The Bush administration was already planning to invade Iraq before 9/11, but the attacks supplied the necessary pretext. The catastrophic war that followed turned Iraq into an ungovernable wasteland.
Michael Schwartz is distinguished teaching professor emeritus of sociology at Stony Brook University. He is coauthor of the new book Levers of Power: How the 1% Rules and What the 99% Can Do About It (Verso, July 2020).
The American economy’s reopening has meant a surge in COVID-19 infections and deaths. But the ruling class did little by way of mandatory safety measures like mask-wearing in response — until workers and consumers began taking action and threatening corporate profits.
Three social scientists crunched the numbers and found that counties where the Civil Rights Movement was active received almost 50 percent more War on Poverty spending than those counties that didn’t — and the more active the movement, the more funding received. It confirms what the Left has long argued: protests get the goods.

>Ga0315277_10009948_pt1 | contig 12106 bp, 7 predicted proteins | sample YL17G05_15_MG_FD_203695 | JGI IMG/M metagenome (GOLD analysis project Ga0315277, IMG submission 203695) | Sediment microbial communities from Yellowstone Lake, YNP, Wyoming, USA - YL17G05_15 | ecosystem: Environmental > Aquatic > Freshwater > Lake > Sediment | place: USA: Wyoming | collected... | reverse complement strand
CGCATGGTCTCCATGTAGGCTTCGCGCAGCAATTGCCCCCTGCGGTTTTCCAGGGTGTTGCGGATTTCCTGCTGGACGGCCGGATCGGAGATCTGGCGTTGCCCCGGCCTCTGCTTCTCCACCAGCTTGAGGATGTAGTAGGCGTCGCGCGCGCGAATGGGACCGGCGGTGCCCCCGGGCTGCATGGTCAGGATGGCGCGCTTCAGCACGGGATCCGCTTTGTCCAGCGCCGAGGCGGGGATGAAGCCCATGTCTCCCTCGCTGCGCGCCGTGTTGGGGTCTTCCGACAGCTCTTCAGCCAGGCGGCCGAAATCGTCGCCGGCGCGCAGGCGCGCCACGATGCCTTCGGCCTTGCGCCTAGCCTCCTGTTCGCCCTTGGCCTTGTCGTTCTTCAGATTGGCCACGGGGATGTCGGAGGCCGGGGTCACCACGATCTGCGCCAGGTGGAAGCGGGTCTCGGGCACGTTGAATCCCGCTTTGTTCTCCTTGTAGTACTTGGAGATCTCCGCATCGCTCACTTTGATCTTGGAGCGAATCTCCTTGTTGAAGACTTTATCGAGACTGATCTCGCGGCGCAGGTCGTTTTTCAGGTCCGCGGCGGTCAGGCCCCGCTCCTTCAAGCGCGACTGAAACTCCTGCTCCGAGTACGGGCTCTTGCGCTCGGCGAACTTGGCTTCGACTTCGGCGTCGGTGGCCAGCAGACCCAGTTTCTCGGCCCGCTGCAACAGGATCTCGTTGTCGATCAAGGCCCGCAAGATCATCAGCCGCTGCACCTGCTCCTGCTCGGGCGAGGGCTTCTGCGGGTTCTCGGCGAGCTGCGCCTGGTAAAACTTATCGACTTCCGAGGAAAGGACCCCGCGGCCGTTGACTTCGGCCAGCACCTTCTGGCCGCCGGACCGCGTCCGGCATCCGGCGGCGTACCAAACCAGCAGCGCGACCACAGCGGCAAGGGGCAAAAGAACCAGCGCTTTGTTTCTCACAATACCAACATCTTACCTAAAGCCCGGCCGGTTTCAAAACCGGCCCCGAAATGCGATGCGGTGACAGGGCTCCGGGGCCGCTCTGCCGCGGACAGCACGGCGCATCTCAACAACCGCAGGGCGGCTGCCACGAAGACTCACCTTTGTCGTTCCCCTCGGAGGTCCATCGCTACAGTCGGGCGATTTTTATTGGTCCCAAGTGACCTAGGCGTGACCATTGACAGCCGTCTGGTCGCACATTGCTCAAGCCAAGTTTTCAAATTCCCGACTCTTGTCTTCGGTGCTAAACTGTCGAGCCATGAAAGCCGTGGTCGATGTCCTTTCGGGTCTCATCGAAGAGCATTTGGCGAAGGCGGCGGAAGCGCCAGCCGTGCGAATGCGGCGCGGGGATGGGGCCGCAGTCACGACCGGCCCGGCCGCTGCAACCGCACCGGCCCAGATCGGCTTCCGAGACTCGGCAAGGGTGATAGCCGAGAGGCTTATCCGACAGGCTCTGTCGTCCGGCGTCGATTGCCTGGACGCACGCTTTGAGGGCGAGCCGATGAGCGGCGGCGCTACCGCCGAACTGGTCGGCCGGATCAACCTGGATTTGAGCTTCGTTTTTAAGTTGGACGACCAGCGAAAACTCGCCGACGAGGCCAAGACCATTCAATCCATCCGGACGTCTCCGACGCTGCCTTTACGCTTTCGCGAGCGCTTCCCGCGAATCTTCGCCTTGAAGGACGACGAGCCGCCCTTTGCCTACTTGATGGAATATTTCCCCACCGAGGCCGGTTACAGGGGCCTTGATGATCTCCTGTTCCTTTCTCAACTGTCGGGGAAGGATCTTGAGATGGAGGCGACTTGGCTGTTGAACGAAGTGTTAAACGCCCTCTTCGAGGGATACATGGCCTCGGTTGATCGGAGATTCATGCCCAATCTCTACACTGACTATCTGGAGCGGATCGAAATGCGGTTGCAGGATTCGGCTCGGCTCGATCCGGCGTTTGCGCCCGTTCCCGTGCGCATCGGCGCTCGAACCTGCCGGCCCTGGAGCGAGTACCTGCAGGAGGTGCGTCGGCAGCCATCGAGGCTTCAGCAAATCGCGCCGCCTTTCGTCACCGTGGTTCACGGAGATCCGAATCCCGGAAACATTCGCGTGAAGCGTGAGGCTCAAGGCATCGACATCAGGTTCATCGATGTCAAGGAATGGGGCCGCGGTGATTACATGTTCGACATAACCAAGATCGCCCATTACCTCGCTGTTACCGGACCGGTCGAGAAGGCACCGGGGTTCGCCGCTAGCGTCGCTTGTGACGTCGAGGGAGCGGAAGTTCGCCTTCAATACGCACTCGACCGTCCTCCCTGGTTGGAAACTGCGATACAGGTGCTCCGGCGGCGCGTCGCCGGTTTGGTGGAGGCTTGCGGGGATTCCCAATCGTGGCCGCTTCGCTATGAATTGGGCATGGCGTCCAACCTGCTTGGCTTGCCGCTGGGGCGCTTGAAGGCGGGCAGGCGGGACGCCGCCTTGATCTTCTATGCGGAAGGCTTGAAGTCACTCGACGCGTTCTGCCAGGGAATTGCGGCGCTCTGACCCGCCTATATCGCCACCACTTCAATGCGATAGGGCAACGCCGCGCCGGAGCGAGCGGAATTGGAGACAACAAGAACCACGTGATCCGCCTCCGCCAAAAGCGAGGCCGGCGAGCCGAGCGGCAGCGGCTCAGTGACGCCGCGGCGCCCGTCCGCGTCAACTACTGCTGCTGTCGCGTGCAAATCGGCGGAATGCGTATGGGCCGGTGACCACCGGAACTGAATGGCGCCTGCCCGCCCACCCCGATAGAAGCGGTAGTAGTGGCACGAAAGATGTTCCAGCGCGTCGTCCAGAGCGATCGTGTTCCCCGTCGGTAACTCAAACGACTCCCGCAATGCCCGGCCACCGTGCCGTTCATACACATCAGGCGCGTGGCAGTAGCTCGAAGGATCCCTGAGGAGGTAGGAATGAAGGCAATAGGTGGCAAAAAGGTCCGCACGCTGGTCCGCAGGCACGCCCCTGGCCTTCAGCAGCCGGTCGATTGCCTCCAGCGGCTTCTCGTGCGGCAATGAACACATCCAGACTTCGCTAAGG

Barack Obama swept into office with a progressive mandate, but his legislating was tepid, often conservative. One key reason: his administration had no plans — or even interest in — overcoming the massive capital strikes they were up against.
Trump wants to seem all-powerful, but big business has a lot of leverage over his administration.
It’s not just “money in politics” — capitalists get what they want through structural power over the economy.
Social movements should focus on targeting corporations and oppressive institutions rather than politicians.